To understand Australia's first free online, evidence-based parenting program, let's imagine you've got a screaming, angry six-year-old boy.
You're cooking dinner, and tonight, your often-troublesome child is somewhere in the house, entirely silent.
What do you do?
University of Sydney professor Mark Dadds on Monday launched ParentWorks, backed by basketballer Andrew Gaze and comedian Tim 'Rosso' Ross. He'll walk us through this scenario in a talk for Sydney Science Festival.
But first, what would you do?
Not make a sound?
Secretly check on them?
Dadds said that the secret check was a common response.
"You see no one has died, everything is safe, so you go back to kitchen and keep cooking," Dadds said.
You're nearly ready to serve when there's a scream. Somehwere in the house, your child's chucking a wobbly.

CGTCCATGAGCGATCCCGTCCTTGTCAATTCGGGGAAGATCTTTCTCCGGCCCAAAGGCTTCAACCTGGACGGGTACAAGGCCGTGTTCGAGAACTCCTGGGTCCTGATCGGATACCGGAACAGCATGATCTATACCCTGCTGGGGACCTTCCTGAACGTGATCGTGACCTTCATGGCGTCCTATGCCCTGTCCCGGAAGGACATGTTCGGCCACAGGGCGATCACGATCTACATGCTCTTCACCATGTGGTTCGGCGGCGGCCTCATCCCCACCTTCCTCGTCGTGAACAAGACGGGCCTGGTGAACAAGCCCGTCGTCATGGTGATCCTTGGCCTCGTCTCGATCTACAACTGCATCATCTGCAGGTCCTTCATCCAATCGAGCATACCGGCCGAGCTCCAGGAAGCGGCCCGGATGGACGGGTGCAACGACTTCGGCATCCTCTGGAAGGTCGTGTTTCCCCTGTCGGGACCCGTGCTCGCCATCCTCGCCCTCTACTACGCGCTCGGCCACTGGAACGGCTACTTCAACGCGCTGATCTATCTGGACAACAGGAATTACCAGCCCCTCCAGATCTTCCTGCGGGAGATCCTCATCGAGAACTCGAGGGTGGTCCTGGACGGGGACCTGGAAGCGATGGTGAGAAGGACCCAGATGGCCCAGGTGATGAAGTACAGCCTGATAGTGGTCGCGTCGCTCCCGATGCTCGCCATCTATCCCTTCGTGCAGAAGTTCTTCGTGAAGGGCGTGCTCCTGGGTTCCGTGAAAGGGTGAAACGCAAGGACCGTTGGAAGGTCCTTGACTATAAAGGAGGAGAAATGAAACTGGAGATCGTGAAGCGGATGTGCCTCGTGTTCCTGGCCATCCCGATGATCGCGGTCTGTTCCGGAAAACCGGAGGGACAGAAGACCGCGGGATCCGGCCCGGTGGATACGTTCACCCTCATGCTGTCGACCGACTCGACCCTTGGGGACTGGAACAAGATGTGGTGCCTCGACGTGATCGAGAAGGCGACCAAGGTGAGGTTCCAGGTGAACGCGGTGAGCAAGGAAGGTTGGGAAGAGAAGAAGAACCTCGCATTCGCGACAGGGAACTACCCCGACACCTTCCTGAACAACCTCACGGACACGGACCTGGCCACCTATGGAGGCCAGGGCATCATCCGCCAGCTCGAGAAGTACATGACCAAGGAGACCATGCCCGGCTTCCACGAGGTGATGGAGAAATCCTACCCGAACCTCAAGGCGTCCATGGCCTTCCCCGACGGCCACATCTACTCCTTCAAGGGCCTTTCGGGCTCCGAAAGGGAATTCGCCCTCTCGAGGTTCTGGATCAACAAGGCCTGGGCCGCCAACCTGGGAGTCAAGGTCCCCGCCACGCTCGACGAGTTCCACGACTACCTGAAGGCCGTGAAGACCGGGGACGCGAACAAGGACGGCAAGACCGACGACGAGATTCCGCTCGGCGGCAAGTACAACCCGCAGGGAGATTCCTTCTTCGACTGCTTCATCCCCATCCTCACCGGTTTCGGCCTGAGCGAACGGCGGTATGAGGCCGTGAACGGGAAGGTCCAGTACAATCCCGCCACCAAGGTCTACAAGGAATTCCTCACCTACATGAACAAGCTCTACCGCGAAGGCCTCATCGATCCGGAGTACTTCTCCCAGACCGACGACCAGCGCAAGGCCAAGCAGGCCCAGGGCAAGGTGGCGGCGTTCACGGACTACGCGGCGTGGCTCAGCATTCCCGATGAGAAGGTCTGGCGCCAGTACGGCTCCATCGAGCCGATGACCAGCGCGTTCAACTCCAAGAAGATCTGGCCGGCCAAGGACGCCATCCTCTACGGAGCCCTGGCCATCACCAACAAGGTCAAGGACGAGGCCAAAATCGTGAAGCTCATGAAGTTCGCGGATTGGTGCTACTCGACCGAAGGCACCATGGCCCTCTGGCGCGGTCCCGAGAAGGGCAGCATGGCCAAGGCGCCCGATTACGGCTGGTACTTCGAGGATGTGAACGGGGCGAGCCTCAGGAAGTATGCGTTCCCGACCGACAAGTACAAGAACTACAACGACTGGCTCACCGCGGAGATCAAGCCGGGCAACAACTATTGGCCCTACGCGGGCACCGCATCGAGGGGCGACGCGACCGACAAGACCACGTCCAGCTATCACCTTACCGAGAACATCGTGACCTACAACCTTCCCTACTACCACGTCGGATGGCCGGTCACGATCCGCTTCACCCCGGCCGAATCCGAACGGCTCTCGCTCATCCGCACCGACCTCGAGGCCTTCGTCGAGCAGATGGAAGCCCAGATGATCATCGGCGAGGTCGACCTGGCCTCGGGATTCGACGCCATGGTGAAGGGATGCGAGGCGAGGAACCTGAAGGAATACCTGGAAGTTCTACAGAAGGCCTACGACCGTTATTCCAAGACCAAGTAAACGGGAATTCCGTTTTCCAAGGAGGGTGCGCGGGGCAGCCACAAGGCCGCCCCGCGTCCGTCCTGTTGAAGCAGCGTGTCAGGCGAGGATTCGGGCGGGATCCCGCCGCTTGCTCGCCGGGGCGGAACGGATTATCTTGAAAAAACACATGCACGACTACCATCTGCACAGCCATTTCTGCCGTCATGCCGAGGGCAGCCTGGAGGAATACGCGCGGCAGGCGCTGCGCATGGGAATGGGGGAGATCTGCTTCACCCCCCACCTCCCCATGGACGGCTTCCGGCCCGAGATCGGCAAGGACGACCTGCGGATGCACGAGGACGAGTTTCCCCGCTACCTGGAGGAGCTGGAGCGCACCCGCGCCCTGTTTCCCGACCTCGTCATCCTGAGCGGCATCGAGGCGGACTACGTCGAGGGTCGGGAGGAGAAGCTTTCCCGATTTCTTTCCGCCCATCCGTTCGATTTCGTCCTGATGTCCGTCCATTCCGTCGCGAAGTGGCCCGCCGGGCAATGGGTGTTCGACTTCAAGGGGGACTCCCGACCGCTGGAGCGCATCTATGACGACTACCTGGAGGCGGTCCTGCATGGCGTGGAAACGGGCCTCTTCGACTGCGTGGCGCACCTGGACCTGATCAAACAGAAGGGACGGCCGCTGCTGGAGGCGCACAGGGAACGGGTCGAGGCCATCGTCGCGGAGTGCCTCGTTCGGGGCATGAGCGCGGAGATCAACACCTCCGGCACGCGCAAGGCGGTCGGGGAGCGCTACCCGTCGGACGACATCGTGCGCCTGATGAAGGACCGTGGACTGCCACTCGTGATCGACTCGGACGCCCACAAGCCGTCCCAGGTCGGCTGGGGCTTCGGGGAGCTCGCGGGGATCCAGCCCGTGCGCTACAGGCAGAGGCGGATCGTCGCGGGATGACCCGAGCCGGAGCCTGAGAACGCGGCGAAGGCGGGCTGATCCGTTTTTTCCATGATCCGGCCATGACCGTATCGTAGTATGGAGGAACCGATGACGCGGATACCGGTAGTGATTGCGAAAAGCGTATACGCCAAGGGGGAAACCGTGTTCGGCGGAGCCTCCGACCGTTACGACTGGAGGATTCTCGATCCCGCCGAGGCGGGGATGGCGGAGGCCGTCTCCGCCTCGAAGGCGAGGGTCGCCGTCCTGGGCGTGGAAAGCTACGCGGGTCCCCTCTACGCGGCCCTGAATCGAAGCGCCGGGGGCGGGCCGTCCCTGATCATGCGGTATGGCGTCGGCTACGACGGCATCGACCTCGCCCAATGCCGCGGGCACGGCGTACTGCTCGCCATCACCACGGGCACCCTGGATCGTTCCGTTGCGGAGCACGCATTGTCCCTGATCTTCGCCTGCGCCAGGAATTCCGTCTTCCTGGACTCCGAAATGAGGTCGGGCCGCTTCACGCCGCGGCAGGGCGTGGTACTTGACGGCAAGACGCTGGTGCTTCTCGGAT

"Most parents will go in there," Dadds said.
"It's a trap we all fall into -- when they're quiet, you start doing what you need to do. When they fight, you have no choice but to talk, go in there, touching, separating.
"Which one gives children more attention? The second one and when we see kids with major behavioural problems, the family gets into a really bad loop."
This is why Dadds wants parents to catch their children being well behaved. When you see them playing quietly, do something unexpected.
"Reward them with all sorts of crazy unpredictable stuff," Dadds said, "The first time, swing into the room on a rope with gifts. The second time, take them to the park. The third time do nothing but walk through the room and wink. Hang out with them.
"Give erratic and unpredictable rewards."
It's based on late psychologist B.F Skinner's research into varying rewards so behaviour doesn't become a transaction.
This tutorial is a small taste of ParentWorks, designed to provide evidence-based strategies for tantrums, aggression, sibling rivalry and more.
The program is part of the national project Like Father Like Son headed by Dadds and funded by the Movember Foundation to increase father participation in parenting programs.Suggest a correction